Tracking people’s phones could soon work in their advantage. The Pentagon wants to keep track of the data picked up by the various sensors in a mobile device to diagnosis their employees’ illnesses in due time.

The Defense Advanced Research Projects Agency recently announced they had employed cybersecurity company Kryptowire to develop WASH, a health program that stands for “Warfighter Analytics using Smartphones for Health”. DARPA gave $5.1-million to research ways in which phone data can be used to pinpoint diseases from early stages or even prevent them by assessing the risks of them occurring in the first place.

At the moment, the researchers are targeting early detection of Alzheimer’s, Parkinson’s but also PTSD.

Information collected continuously and in real-time from cameras, light sensors, pedometers, fingerprint sensors, microphones and more will be the basis of the research. All users who will be a part of WASH will know the scope of the program and will have to give their consent before monitoring begins.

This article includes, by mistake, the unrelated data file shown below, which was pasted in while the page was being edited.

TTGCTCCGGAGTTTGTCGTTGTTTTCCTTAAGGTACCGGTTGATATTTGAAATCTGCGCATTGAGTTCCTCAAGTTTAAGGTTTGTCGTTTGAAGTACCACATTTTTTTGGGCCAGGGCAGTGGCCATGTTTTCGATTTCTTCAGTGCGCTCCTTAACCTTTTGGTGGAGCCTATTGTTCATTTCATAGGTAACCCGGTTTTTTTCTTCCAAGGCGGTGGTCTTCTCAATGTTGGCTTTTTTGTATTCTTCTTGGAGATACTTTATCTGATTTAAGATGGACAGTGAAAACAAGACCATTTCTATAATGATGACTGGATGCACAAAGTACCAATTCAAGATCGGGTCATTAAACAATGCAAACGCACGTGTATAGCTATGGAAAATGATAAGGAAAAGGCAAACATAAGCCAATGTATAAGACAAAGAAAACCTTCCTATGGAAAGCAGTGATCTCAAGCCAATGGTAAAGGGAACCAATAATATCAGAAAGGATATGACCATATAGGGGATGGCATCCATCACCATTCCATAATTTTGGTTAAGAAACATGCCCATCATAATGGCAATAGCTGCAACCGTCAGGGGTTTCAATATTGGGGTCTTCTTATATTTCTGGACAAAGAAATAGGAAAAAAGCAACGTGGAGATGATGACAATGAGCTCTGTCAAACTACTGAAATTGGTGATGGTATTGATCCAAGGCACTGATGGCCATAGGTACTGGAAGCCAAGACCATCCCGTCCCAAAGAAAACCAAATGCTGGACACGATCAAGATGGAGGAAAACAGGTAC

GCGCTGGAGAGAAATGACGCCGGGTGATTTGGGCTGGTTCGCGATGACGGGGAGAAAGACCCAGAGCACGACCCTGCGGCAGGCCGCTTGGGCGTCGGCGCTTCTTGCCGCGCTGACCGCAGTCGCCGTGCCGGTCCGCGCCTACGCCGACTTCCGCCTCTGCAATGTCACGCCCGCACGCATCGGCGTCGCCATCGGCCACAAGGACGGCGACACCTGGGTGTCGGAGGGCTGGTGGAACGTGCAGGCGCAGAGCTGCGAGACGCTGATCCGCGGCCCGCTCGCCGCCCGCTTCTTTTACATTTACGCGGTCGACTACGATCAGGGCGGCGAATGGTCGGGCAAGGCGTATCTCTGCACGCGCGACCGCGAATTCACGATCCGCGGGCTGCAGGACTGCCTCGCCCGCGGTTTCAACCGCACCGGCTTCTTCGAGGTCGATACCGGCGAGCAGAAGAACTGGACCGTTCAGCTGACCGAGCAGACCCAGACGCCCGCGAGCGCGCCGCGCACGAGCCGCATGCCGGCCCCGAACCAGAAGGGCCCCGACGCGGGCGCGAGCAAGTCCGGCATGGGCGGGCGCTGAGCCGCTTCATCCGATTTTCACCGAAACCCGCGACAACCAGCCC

Hospitals and medical research institutions will be consulted during the whole duration of the program, which  means until 2021 .

If WASH is successful, people will have access to better treatment while saving money on countless of doctors and extra assessments. With a bit of luck, we’ll see private investors pushing the tech developed here into the civilian world and helping more people stay in control of their health and extending their lifespan.

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